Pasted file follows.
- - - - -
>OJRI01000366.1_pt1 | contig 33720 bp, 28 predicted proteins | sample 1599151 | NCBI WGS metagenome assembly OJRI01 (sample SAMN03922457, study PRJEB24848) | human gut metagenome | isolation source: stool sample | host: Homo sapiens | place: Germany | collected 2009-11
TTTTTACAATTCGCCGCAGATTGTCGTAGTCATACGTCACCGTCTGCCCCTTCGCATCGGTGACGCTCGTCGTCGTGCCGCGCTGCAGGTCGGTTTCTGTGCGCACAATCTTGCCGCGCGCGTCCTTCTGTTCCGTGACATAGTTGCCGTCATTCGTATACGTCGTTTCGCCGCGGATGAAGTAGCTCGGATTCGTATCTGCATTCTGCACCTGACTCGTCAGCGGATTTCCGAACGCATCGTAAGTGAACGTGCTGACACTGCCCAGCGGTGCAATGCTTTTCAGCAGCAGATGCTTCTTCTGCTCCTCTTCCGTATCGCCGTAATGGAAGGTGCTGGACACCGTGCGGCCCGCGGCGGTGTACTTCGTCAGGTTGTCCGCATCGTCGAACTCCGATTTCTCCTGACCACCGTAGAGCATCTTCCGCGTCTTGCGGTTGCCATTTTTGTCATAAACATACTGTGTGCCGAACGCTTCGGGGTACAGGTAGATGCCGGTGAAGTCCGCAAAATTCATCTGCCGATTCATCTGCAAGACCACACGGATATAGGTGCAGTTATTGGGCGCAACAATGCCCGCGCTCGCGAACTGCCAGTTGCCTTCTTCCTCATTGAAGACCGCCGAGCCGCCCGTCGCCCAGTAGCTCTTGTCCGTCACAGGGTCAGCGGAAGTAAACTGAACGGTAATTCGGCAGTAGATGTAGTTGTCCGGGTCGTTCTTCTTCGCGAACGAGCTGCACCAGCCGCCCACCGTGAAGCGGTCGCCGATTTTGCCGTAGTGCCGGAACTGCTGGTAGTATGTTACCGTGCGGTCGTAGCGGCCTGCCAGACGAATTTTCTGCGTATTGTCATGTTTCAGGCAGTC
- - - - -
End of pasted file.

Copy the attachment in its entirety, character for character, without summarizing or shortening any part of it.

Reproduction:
>OJRI01000366.1_pt1 | contig 33720 bp, 28 predicted proteins | sample 1599151 | NCBI WGS metagenome assembly OJRI01 (sample SAMN03922457, study PRJEB24848) | human gut metagenome | isolation source: stool sample | host: Homo sapiens | place: Germany | collected 2009-11
TTTTTACAATTCGCCGCAGATTGTCGTAGTCATACGTCACCGTCTGCCCCTTCGCATCGGTGACGCTCGTCGTCGTGCCGCGCTGCAGGTCGGTTTCTGTGCGCACAATCTTGCCGCGCGCGTCCTTCTGTTCCGTGACATAGTTGCCGTCATTCGTATACGTCGTTTCGCCGCGGATGAAGTAGCTCGGATTCGTATCTGCATTCTGCACCTGACTCGTCAGCGGATTTCCGAACGCATCGTAAGTGAACGTGCTGACACTGCCCAGCGGTGCAATGCTTTTCAGCAGCAGATGCTTCTTCTGCTCCTCTTCCGTATCGCCGTAATGGAAGGTGCTGGACACCGTGCGGCCCGCGGCGGTGTACTTCGTCAGGTTGTCCGCATCGTCGAACTCCGATTTCTCCTGACCACCGTAGAGCATCTTCCGCGTCTTGCGGTTGCCATTTTTGTCATAAACATACTGTGTGCCGAACGCTTCGGGGTACAGGTAGATGCCGGTGAAGTCCGCAAAATTCATCTGCCGATTCATCTGCAAGACCACACGGATATAGGTGCAGTTATTGGGCGCAACAATGCCCGCGCTCGCGAACTGCCAGTTGCCTTCTTCCTCATTGAAGACCGCCGAGCCGCCCGTCGCCCAGTAGCTCTTGTCCGTCACAGGGTCAGCGGAAGTAAACTGAACGGTAATTCGGCAGTAGATGTAGTTGTCCGGGTCGTTCTTCTTCGCGAACGAGCTGCACCAGCCGCCCACCGTGAAGCGGTCGCCGATTTTGCCGTAGTGCCGGAACTGCTGGTAGTATGTTACCGTGCGGTCGTAGCGGCCTGCCAGACGAATTTTCTGCGTATTGTCATGTTTCAGGCAGTC